Monday Apr 20 2009
Stimulus package approved for El Dorado County
By: Bridget Jones, Special to the Telegraph
Golden Sierra Workforce Investment Board to receive $2.9 million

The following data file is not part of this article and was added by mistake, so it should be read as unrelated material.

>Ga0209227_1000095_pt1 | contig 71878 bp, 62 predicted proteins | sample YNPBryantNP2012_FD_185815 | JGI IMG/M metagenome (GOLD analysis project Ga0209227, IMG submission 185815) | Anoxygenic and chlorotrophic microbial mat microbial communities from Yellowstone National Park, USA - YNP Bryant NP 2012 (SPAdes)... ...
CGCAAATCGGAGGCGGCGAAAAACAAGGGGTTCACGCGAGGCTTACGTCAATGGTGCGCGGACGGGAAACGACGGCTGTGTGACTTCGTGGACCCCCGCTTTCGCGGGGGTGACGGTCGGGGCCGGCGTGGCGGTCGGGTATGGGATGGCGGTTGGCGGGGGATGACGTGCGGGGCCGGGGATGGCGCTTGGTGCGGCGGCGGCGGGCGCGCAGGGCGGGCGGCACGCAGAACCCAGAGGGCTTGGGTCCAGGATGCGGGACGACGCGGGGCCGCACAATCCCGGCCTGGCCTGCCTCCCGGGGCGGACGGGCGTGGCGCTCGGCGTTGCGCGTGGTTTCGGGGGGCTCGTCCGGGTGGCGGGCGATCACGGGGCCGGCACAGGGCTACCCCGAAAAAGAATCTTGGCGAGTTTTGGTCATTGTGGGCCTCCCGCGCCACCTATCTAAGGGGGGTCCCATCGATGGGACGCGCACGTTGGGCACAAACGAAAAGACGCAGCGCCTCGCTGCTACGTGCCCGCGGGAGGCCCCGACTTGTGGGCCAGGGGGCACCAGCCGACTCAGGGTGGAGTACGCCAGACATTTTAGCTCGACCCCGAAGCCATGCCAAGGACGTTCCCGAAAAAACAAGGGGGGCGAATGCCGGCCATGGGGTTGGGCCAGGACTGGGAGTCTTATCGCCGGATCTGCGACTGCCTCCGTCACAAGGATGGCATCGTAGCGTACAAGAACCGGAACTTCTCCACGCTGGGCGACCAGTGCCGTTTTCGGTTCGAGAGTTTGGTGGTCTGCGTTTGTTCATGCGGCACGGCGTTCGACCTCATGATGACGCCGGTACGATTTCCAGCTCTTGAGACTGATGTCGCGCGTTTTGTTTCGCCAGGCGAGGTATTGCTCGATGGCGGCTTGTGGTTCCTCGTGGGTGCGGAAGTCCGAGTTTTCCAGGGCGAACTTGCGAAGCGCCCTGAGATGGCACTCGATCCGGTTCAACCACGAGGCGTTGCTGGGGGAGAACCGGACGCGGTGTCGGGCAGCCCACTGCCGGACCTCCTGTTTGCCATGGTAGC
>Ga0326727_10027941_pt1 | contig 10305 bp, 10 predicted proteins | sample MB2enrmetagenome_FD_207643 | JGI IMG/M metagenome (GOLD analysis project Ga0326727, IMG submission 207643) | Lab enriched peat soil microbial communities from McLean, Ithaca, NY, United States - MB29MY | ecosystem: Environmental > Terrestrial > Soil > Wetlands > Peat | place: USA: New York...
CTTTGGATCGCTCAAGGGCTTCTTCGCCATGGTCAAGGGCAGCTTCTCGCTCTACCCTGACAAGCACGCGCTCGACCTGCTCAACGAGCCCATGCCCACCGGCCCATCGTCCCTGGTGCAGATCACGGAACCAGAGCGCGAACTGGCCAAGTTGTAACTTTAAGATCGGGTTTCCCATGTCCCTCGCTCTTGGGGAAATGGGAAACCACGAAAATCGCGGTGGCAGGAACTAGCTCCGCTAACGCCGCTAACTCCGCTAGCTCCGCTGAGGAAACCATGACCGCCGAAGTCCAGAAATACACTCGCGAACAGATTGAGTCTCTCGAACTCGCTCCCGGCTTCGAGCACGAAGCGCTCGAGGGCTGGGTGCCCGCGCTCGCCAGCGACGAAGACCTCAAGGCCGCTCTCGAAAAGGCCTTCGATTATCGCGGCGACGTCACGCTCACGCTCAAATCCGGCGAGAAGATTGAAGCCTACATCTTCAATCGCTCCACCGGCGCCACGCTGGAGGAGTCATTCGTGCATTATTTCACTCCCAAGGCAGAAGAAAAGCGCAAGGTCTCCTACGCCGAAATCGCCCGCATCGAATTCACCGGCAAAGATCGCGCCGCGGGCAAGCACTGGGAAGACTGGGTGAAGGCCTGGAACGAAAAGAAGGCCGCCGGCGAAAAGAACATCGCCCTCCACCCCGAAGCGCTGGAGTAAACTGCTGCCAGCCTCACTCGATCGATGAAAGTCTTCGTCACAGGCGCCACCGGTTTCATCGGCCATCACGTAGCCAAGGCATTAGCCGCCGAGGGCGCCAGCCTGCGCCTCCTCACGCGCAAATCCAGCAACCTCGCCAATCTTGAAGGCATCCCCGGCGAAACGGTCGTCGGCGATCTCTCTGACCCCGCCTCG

Youth work experience programs in El Dorado County will get a big boost in funding this summer. According to its Web site, the Golden Sierra Workforce Investment Board expects to receive $2.9 million from the American Recovery and Reinvestment Act, or federal stimulus package, for the 2009 and 2010 program years. Approximately $968,000 will go toward paid summer youth work experience and work readiness programs in El Dorado County, Placer County and Alpine County. On Friday the Golden Sierra WIB announced that about $450,000 will go toward summer programs in El Dorado County alone, according to Vicki Barber, superintendent of El Dorado County Office of Education. “We’re excited and very pleased, and certainly appreciative,” Barber said. Although final decisions are still being made this week on specific program funding, several projects created at school districts throughout El Dorado County were given the green light for funding Friday. One of these projects is a computer technology program developed by El Dorado Union High School District. This program will receive $23,667 in funding, and will give students a chance to gain paid technological experience while helping to install 700 new computers throughout the six schools within the district, according to the project bid, which can be found on the Golden Sierra WIB’s web site. Another El Dorado Union High School District summer work experience program that will receive $16,808 in funding will take place at Ponderosa High School in Shingle Springs. This project also offers teens a chance to work as technicians while installing new computers in the campus library. Barber said work experience programs like these computer technology projects will provide fresh resources to teens who might not otherwise have them. “These (programs) are specifically aimed at lower income or youth at risk,” she said. “This gives them the opportunity to enter the workforce during the summer and gives them more resources. Any time we engage youth in the work environment … we think it is a very positive opportunity for them.” In about 10 days after learning it had an opportunity to receive funding for these types of projects, El Dorado County Office of Education worked to submit 15 project bids to the Golden Sierra WIB for consideration by the April 3 deadline. These bids spelled out funding for 172 student positions in projects developed through the Black Oak Mine Unified School District, El Dorado Union High School District, Lake Tahoe Unified School District and four programs sponsored through El Dorado County Office of Education. To be considered for funding, projects had to fall under five high-growth, high-demand industries. These industries included green technology; science technology, engineering and math; health care and health technology; skilled manufacturing and construction, said Lorna Magnussen, executive assistant at Golden Sierra WIB. Rob Schamberg, a representative of the office of education who worked with the district superintendents to coordinate and review the program bids in order to meet the deadline, said on top of providing teens with chances to get paid while teaching them hands-on skills, these programs will also show them what it’s like to responsibly perform in a job setting and various other skills, such as resume writing. “There’re a lot of reasons (why these programs are important),” Schamberg said. “One is that the students are getting paid work experience in a real industry, and that’s a phenomenal opportunity four our students. The other piece is this provided (these programs) with funding to teach work readiness skills.” Several other work experience programs in El Dorado County school districts have already been granted funding, including a solar conversion project created by representatives of Golden Sierra High School in Garden Valley. This project will involve students converting a golf cart into an electric/solar powered vehicle to be used to transport materials and students with temporary disabilities around campus, according to the project’s bid, which can be found on the Golden Sierra WIB’s web site. “They’ve had this dream for a good year or two … but they were searching for funding for materials for the kids to work with, and it’s a bonus that the kids actually get paid for the work,” Schamberg said. Anyone interested in more information on the Golden Sierra’s WIB’s funding for summer youth work experience programs and other specific programs being funded throughout El Dorado, Placer, and Alpine Counties, can visit recovery.goldensierrawib.com Schamberg said another positive aspect of the work experience programs is that educators are truly excited to give students these skills. “Teachers got into being educators to teach their passions,” he said. “I know the students will be very engaged and motivated by it.” Bridget Jones can be reached at email@example.com.